If you treat your Pi as a wearable or a tablet, you will already have a battery. If you treat your Pi as a desktop you will already have a plug-in power supply, but how about if you live where mains power is unreliable? Like [jwhart1], you may consider building an uninterruptible power supply into a USB cable. UPSs became a staple of office workers when one-too-many IT headaches were traced back to power outages. The idea is that a battery will keep your computer running while the power gets its legs back. In the case of a commercial UPS, most generate an AC waveform which your computer’s power supply converts it back to DC, but if you can create the right DC voltage right to the board, you skip the inverting and converting steps.

Cheap batteries develop a memory if they’re drained often, but if you have enough space consider supercapacitors which can take that abuse. They have a lower energy density rating than lithium batteries, but that should not be an issue for short power losses. According to [jwhart1], this quick-and-dirty approach will power a full-sized Pi, keyboard, and mouse for over a minute. If power is restored, you get to keep on trucking. If your power doesn’t come back, you have time to save your work and shut down. Spending an afternoon on a power cable could save a weekend’s worth of work, not a bad time-gamble.

We see what a supercap UPS looks like, but what about one built into a lightbulb or a feature-rich programmable UPS?

The great irony of the social media revolution is that it’s not very social at all. Users browse through people’s pictures in the middle of the night while laying in bed, and tap out their approval with all the emotion of clearing their spam folder. Many boast of hundreds or thousands of “friends”, but if push came to shove, they probably couldn’t remember when they had last seen even a fraction of those people in the real world. Assuming they’ve even met them before in the first place. It’s the dystopian future we were all warned about, albeit a lot more colorful than we expected.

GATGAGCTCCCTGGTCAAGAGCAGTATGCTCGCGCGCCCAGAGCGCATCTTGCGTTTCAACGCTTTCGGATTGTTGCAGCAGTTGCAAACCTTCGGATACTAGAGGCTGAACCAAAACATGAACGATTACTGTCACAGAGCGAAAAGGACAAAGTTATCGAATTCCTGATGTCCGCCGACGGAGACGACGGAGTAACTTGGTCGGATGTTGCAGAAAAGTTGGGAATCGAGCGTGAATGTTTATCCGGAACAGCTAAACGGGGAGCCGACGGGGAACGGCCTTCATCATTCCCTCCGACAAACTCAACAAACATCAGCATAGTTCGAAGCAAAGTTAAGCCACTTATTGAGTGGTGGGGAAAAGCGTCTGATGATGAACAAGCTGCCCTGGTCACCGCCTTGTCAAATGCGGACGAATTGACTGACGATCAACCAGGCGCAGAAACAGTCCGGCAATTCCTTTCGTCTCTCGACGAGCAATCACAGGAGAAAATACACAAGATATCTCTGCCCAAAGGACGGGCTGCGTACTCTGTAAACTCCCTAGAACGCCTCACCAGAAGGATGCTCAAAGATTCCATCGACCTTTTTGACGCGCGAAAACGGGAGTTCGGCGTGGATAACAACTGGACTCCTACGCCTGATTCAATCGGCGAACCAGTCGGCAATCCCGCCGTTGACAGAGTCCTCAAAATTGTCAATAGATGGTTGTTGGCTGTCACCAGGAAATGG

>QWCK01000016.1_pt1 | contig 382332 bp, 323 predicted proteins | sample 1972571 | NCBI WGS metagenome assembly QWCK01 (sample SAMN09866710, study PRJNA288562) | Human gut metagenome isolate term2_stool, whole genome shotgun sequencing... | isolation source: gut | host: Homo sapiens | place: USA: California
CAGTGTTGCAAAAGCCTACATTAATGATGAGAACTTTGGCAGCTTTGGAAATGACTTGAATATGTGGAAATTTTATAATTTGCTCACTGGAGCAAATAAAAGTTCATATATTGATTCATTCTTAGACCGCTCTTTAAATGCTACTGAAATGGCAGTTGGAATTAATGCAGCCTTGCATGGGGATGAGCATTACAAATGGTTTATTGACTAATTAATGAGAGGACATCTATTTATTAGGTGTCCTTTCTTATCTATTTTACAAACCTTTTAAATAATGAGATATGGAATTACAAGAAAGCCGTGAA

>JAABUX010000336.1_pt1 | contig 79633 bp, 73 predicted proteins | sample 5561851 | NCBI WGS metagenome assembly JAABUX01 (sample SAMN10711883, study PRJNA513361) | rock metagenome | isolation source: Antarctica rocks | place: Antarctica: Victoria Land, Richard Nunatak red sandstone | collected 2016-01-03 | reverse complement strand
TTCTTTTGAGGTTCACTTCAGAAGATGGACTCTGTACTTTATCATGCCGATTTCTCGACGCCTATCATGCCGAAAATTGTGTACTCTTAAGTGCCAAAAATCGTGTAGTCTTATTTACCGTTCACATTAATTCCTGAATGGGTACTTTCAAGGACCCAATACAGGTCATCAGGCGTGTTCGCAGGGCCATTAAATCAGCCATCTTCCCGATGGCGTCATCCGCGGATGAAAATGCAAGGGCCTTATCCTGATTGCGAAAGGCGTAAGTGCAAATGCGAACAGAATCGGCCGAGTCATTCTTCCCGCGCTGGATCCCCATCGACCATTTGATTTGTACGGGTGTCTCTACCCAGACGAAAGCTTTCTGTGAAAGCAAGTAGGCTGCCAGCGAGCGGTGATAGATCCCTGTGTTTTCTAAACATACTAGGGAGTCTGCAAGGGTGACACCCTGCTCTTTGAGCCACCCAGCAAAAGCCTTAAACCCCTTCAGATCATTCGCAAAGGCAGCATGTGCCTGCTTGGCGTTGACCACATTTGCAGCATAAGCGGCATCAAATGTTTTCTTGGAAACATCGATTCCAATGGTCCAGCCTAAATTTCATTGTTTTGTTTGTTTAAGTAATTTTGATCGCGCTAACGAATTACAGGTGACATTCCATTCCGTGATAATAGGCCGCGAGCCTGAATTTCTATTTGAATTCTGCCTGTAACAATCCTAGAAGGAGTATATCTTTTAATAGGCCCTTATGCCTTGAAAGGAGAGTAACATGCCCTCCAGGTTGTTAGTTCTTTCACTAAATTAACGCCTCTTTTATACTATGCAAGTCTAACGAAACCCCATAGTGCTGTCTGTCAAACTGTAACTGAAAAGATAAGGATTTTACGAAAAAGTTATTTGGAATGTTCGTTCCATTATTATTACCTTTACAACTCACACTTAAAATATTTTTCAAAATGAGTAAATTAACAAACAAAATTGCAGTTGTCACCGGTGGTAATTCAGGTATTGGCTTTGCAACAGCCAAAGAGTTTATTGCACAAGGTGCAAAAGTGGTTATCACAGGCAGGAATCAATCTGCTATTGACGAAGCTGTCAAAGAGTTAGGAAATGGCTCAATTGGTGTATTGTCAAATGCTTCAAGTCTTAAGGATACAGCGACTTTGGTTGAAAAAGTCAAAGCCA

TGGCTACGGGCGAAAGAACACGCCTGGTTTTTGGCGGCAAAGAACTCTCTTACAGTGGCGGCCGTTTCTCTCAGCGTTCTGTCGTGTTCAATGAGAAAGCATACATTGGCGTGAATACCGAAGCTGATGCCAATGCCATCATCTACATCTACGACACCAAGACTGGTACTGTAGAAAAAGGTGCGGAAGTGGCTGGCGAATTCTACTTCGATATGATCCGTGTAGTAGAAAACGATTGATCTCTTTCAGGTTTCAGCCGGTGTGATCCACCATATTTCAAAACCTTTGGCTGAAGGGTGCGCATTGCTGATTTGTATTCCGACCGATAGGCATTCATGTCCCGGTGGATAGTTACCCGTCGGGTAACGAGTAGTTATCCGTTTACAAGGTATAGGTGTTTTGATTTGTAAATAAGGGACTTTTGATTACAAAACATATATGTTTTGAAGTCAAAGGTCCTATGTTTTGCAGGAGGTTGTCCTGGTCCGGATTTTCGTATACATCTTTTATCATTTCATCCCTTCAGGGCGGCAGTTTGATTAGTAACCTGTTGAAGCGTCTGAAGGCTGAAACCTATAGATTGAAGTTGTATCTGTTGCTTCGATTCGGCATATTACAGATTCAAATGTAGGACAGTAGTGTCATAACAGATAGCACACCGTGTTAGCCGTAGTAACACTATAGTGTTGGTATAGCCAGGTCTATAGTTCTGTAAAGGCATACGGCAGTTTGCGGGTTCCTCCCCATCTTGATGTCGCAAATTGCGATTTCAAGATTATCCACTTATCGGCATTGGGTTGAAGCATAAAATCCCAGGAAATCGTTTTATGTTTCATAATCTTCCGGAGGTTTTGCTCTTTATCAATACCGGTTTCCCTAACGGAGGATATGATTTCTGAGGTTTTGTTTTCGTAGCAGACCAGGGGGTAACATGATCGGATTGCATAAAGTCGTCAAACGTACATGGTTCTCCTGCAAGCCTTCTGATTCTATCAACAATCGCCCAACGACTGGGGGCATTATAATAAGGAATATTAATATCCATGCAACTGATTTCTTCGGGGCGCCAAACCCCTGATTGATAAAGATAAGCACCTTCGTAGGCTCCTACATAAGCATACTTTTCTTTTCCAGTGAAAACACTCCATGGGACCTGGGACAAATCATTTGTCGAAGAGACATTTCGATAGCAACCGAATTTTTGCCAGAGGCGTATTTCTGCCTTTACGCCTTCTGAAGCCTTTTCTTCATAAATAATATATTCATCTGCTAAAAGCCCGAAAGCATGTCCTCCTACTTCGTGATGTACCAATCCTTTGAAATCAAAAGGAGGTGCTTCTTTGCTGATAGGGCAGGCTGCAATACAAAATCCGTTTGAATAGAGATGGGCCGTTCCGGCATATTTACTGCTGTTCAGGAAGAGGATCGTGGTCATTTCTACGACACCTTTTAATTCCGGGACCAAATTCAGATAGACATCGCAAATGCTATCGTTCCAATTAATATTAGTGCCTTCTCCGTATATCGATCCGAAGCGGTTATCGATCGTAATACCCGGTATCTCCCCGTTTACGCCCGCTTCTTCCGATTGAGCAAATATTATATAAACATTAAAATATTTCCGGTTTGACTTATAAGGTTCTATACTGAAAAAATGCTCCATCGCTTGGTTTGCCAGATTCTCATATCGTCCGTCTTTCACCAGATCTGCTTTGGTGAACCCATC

But what if we took social media tropes like “Likes” and “Follows”, and applied them to the real world? That’s precisely what [Tuang] set out to do with the “Social Touch Suit”, a piece of wearable technology which requires a person actually make physical contact with the wearer to perform social engagements. There’s even a hefty dose of RGB LEDs to recreate the flashy and colorful experience of today’s social media services.

Every social action requires that a specific and deliberate physical interaction be performed, which have largely been designed to mimic normal human contact. A pat on the shoulder signifies you want to follow the wearer, and adding them as a friend is as easy as giving a firm handshake. These interactions bring more weight to the decisions users make. For example, if somebody wants to remove you as a friend, they’ll need to muster up the courage to look you in the eye while they hit the button on your chest.

The jacket uses an Arduino to handle the low level functions, and a Raspberry Pi to not only provide the slick visuals of the touch screen display, but record video from the front and rear integrated cameras. That way you’ve even got video of the person who liked or disliked you. As you might expect, there’s a considerable energy requirement for this much hardware, but with a 5200 mAh LiPo battery in the pocket [Tuang] says she’s able to get a run time of 3 to 4 hours.

Considering how much gadgetry is packed into it, the whole thing looks remarkably wearable. We wouldn’t say it’s a practical piece of outerwear when fully decked out, but most of the electronic components can be removed if you feel like going low-key. [Tuang] also points out that for a garment to be functional it really needs to be washable as well, so being able to easily strip off the sensitive components was always an important part of the design in her mind.

The technology to sensors wearable and flexible is still largely in its infancy, but we’ve very excited to see where it goes. If projects like these inspire you, be sure to check out the presentation [Kitty Yeung] gave at the Hackaday Supercon where she talks about her vision for bespoke wearable technology.

Students at the University of Illinois at Urbana-Champaign have a brain-computer interface that can measure brainwaves. What did they do with it? They gave it to Alma, a golden labrador, as you can see in the video below. The code and enough info to duplicate the electronics are on GitHub.

Of course, the dog doesn’t directly generate speech. Instead, the circuit watches her brainwaves via an Arduino and feeds the raw data to a Raspberry Pi. A machine learning algorithm determines Alma’s brainwave state and plays prerecorded audio expressing Alma’s thoughts.